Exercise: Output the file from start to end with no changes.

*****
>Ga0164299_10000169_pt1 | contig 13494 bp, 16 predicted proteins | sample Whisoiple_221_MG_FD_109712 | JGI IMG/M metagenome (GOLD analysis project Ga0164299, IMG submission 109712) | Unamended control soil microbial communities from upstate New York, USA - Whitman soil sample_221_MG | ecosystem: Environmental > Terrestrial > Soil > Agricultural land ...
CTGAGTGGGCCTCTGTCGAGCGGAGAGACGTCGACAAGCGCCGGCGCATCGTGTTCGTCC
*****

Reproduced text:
>Ga0164299_10000169_pt1 | contig 13494 bp, 16 predicted proteins | sample Whisoiple_221_MG_FD_109712 | JGI IMG/M metagenome (GOLD analysis project Ga0164299, IMG submission 109712) | Unamended control soil microbial communities from upstate New York, USA - Whitman soil sample_221_MG | ecosystem: Environmental > Terrestrial > Soil > Agricultural land ...
CTGAGTGGGCCTCTGTCGAGCGGAGAGACGTCGACAAGCGCCGGCGCATCGTGTTCGTCC